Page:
William, Prince of Orange 1843–1879 William III of the Netherlands Debauchery
Alexander, Prince of Orange 1851–1884 William III of the Netherlands Typhus
Crown Prince Rudolf of Austria 1858–1889 Franz Joseph I of Austria Suicide (disputed)
Maha Vajirunhis, Crown Prince of Siam 1878–1895 Rama V Typhoid
Sultan, Crown Prince of Saudi Arabia 1930–2011 Abdullah of Saudi Arabia Illness
Nayef, Crown Prince of Saudi Arabia 1934–2012 Abdullah of Saudi Arabia Illness

Heirs apparent who were forced to abandon their claim

Heir apparent Lived Heir of Forced out
Carlos, Prince of Asturias 1545–1568 Philip II of Spain Arrested and imprisoned by his father; died in prison six months later
Yinreng 1674–1725 The Kangxi Emperor Imprisoned for life by Kangxi for immorality and treason
Alexei Petrovich, Tsarevich of Russia 1690–1718 Peter the Great of Russia Imprisoned by his father and forced to relinquish his claim. Died in prison
Crown Prince Sado of Joseon (Korea) 1735–1762 Yeongjo of Joseon (Korea) His father forced him to commit suicide by locking him in a rice chest
Philip, Duke of Calabria 1747–1777 Charles III of Spain Intellectually disabled; removed from the line of succession
Prince Philippe, Count of Paris 1838–1894 Louis Philippe I of France Declaration of the Second Republic on 24 February 1848
Luís Filipe, Prince Royal of Portugal 1887–1908 Carlos I of Portugal and the Algarves Jointly assassinated with his father
Mohammad of Saudi Arabia 1910–1988 King Faisal ibn Abdul-Aziz Forced to abdicate in 1965
Prince Carl Philip of Sweden 1979- Carl XVI Gustaf of Sweden Swedish succession laws were changed in 1980. Carl Philip was supplanted by his elder sister Victoria

Heirs apparent of monarchs who themselves abdicated or were deposed

Heir apparent Lived Heir of End of line/monarchy
James Francis Edward Stuart 1688–1766 James II of England James II was deposed 11 April 1689 for being Catholic
Louis-Antoine, Dauphin and Duke of Angoulême 1775–1844 Charles X of France Abdicated jointly with his father on 2 August 1830
Gustav, Prince of Vasa 1799–1877 Gustav IV Adolf of Sweden Gustav's whole family was excluded from the line of royal succession on 10 May 1809 by the Riksdag of the Estates, after the deposition of Gustav IV Adolf.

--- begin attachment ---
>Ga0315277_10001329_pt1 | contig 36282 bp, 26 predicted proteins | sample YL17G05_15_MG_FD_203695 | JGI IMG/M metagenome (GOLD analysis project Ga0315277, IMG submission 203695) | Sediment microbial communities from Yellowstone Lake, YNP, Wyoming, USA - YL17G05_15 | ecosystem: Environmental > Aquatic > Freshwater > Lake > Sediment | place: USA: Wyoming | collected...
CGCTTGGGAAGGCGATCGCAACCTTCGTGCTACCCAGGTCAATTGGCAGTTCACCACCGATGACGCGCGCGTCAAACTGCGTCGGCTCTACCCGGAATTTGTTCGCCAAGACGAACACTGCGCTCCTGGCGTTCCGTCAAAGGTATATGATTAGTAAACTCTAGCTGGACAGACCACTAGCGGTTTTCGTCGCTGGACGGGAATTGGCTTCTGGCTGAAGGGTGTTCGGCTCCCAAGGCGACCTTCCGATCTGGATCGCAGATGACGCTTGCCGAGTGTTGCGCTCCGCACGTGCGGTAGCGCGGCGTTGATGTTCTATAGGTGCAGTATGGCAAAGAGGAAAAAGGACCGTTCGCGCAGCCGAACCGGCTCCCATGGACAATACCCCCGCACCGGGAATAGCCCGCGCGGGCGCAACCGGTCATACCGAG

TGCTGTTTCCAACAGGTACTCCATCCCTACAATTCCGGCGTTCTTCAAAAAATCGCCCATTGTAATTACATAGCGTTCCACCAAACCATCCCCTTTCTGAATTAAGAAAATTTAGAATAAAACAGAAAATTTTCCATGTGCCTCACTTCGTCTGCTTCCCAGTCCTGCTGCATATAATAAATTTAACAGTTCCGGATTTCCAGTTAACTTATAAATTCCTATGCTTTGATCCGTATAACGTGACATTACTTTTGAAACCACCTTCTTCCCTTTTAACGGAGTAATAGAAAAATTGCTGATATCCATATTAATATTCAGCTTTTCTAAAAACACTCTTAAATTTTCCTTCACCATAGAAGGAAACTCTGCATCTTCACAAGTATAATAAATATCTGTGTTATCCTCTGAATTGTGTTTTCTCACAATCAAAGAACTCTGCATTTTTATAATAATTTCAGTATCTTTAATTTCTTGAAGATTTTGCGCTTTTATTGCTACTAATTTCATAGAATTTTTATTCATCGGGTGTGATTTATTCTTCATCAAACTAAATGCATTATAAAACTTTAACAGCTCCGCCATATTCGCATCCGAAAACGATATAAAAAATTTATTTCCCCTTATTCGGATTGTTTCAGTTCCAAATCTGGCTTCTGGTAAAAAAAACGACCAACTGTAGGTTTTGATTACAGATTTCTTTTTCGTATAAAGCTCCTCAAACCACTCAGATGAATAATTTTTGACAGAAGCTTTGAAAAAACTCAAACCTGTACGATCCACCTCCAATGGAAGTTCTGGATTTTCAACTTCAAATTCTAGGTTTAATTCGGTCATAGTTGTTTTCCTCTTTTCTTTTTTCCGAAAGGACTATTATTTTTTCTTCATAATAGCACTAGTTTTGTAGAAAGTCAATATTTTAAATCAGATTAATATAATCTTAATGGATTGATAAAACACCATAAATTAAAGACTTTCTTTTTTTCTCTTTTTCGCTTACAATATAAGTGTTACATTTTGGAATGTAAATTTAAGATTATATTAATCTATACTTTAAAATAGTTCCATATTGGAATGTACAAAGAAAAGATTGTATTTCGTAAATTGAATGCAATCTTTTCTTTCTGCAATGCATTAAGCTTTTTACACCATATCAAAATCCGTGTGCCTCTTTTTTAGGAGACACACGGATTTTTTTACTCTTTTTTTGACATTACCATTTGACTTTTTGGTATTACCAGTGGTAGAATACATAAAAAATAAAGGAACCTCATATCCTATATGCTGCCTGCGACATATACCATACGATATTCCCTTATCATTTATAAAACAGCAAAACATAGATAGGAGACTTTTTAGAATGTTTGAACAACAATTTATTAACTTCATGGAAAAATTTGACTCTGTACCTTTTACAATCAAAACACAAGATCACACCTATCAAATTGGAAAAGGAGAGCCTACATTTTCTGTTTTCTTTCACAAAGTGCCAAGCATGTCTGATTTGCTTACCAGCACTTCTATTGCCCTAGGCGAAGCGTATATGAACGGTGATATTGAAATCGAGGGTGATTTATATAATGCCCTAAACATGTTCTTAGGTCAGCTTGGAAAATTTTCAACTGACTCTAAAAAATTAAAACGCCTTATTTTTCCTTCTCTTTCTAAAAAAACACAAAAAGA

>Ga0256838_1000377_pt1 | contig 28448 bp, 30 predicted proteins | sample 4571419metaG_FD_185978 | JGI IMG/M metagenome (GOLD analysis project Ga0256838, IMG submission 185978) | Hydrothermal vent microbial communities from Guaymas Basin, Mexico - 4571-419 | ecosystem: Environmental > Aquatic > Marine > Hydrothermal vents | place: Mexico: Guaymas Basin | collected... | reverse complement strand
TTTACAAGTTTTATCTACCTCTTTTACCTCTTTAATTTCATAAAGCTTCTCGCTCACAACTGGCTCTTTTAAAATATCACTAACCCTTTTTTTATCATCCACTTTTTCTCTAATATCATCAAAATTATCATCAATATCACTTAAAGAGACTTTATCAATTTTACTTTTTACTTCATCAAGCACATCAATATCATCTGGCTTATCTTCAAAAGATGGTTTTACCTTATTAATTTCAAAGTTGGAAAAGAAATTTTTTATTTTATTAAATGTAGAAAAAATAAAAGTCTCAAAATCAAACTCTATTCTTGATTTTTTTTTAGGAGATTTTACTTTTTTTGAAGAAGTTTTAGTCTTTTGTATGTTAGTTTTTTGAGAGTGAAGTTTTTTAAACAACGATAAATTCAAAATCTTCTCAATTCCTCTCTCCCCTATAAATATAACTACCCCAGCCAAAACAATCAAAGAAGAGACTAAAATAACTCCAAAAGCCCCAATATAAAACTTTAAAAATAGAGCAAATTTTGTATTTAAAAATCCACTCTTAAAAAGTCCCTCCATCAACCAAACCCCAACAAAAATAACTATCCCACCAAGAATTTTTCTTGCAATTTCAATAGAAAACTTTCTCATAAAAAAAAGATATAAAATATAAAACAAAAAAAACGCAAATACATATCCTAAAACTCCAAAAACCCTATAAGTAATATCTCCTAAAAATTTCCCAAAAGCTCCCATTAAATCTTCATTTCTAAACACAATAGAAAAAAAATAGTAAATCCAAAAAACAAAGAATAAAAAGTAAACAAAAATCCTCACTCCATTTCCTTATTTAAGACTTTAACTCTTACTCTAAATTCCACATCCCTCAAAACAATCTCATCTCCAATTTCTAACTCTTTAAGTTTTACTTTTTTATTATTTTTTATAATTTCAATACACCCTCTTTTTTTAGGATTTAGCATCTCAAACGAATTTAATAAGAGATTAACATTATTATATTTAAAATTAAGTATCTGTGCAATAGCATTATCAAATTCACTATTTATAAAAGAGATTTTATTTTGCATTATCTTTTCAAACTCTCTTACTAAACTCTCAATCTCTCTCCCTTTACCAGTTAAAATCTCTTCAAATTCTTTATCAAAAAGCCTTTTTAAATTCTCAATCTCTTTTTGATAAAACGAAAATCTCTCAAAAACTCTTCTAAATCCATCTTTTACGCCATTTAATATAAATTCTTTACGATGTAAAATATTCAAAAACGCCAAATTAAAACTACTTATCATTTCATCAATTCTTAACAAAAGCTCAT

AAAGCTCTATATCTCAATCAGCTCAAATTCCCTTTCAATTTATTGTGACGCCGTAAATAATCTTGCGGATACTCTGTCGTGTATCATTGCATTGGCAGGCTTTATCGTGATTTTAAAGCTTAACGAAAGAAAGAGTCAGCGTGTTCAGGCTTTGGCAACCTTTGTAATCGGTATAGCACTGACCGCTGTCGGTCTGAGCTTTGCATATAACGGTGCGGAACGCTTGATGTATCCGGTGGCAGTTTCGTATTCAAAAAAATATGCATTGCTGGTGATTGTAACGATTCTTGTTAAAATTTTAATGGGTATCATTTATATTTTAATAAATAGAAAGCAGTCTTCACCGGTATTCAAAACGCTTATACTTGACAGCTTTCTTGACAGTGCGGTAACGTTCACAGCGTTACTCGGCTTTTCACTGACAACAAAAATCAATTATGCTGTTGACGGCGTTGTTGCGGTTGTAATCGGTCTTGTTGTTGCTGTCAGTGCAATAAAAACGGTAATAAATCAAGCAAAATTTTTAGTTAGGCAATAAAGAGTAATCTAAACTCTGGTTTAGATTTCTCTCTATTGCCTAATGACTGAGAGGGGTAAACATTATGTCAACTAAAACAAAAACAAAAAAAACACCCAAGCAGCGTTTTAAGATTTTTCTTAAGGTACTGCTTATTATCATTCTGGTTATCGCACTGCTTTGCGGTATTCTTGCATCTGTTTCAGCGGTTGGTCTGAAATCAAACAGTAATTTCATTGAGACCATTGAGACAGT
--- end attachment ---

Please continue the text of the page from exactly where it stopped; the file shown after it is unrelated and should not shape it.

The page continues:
Louis Napoléon, Prince Imperial 1856–1879 Napoleon III of France Napoleon III was deposed 4 September 1870 by the forces of the Third Republic
Crown Prince William of Germany 1882–1951 Wilhelm II, German Emperor Wilhelm was deposed by the German government on 9 November 1918
Alexei Nikolaevich, Tsarevich of Russia 1904–1918 Nicholas II of Russia Nicholas abdicated on 2/15 March 1917 on behalf of both himself and his son. The monarchy was abolished 1 September 1917
Alfonso, Prince of Asturias 1907–1938 Alfonso XIII of Spain Alfonso XIII was deposed by the formation of the Second Spanish Republic on April 14, 1931. Prince Alfonso renounced his claim on 21 June 1933 so he could marry a commoner
Otto von Habsburg, Crown Prince of Austria, Hungary, Croatia and Bohemia 1912–2011 Charles I of Austria Austria and Hungary abolished the monarchy in 1918.
Vittorio Emanuele, Prince of Naples 1937- Umberto II of Italy Italy abolished the monarchy on 12 June 1946, after Umberto II had reigned 33 days
Leka, Crown Prince of Albania 1939-2011 Zog of Albania Two days after Leka's birth, Mussolini's Italy invaded Albania on 7 April 1939 and sent the royal family into exile
Crown Prince Amedeo of Savoy, Duke of Aosta 1943- Tomislav II of Croatia Tomislav II abdicated October 12, 1943 due to the Armistice between Italy and Allied armed forces, when Amedeo was only two weeks old
Alexander, Crown Prince of Yugoslavia 1945- Peter II of Yugoslavia Peter II was deposed by Yugoslavia's Constituent Assembly on 29 November 1945
Crown Prince Reza Pahlavi II 1960- The last Shah of Iran, Mohammad Reza Pahlavi The Shah was overthrown by the Iranian Revolution on 11 February 1979
Pavlos, Crown Prince of Greece 1967- Constantine II of Greece Constantine II fled into exile shortly after Pavlos's birth, and the monarchy was abolished 1 June 1973
Paras, Crown Prince of Nepal 1971- Gyanendra of Nepal Gyanendra was deposed 28 May 2008 in favour of a republican government
Jasim bin Hamad bin Khalifa Al Thani 1978- Hamad bin Khalifa Al Thani Renounced his claim in 2003 in favor of his younger brother, Sheikh Tamim

Heirs apparent as of 2013

Heir apparent Country
Crown Prince Salman bin Hamad bin Isa Al Khalifa Bahrain
Princess Elisabeth, Duchess of Brabant Belgium
Crown Prince Al-Muhtadee Billah Brunei
Charles, Prince of Wales Commonwealth realms
Crown Prince Frederik Denmark
Sheikh Hamdan bin Mohammed bin Rashid al Maktoum Dubai
Crown Prince Naruhito Japan
Crown Prince Hussein bin Abdullah Jordan
Nawaf Al-Ahmad Al-Jaber Al-Sabah Kuwait
Prince Lerotholi Seeiso Lesotho
Hereditary Prince Alois of Liechtenstein Liechtenstein
Hereditary Grand Duke Guillaume of Luxembourg Luxembourg
Crown Prince Moulay Hassan Morocco
Catharina-Amalia, Princess of Orange The Netherlands
Crown Prince Haakon Norway
Sheikh Tamim Bin Hamad Al Thani Qatar
Crown Prince Salman bin Abdulaziz Al Saud Saudi Arabia
Infante Felipe, Prince of Asturias Spain
Crown Princess Victoria, Duchess of Västergötland Sweden
Crown Prince Maha Vajiralongkorn Thailand
Crown Prince Tupoutoʻa ʻUlukalala Tonga

See also